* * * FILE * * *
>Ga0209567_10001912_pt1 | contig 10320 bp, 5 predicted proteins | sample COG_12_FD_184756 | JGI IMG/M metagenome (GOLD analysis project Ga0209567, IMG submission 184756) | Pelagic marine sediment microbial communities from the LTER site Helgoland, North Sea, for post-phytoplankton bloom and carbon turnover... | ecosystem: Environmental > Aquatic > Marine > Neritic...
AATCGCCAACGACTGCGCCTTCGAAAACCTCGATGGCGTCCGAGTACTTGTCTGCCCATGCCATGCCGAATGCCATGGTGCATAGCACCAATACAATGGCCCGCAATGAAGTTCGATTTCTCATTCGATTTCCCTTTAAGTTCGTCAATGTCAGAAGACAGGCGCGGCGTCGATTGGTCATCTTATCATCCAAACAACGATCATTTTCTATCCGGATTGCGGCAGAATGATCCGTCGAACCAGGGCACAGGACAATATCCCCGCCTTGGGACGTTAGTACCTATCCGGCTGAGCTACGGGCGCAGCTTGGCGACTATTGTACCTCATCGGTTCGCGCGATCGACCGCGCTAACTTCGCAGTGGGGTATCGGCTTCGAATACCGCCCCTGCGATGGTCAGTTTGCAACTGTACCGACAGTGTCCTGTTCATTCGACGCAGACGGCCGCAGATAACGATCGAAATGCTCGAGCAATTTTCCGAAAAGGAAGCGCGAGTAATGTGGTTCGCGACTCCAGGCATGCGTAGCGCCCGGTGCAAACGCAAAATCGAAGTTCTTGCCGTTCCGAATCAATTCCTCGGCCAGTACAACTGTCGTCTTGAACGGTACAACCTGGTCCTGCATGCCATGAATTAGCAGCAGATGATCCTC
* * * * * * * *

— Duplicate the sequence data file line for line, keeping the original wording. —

>Ga0209567_10001912_pt1 | contig 10320 bp, 5 predicted proteins | sample COG_12_FD_184756 | JGI IMG/M metagenome (GOLD analysis project Ga0209567, IMG submission 184756) | Pelagic marine sediment microbial communities from the LTER site Helgoland, North Sea, for post-phytoplankton bloom and carbon turnover... | ecosystem: Environmental > Aquatic > Marine > Neritic...
AATCGCCAACGACTGCGCCTTCGAAAACCTCGATGGCGTCCGAGTACTTGTCTGCCCATGCCATGCCGAATGCCATGGTGCATAGCACCAATACAATGGCCCGCAATGAAGTTCGATTTCTCATTCGATTTCCCTTTAAGTTCGTCAATGTCAGAAGACAGGCGCGGCGTCGATTGGTCATCTTATCATCCAAACAACGATCATTTTCTATCCGGATTGCGGCAGAATGATCCGTCGAACCAGGGCACAGGACAATATCCCCGCCTTGGGACGTTAGTACCTATCCGGCTGAGCTACGGGCGCAGCTTGGCGACTATTGTACCTCATCGGTTCGCGCGATCGACCGCGCTAACTTCGCAGTGGGGTATCGGCTTCGAATACCGCCCCTGCGATGGTCAGTTTGCAACTGTACCGACAGTGTCCTGTTCATTCGACGCAGACGGCCGCAGATAACGATCGAAATGCTCGAGCAATTTTCCGAAAAGGAAGCGCGAGTAATGTGGTTCGCGACTCCAGGCATGCGTAGCGCCCGGTGCAAACGCAAAATCGAAGTTCTTGCCGTTCCGAATCAATTCCTCGGCCAGTACAACTGTCGTCTTGAACGGTACAACCTGGTCCTGCATGCCATGAATTAGCAGCAGATGATCCTC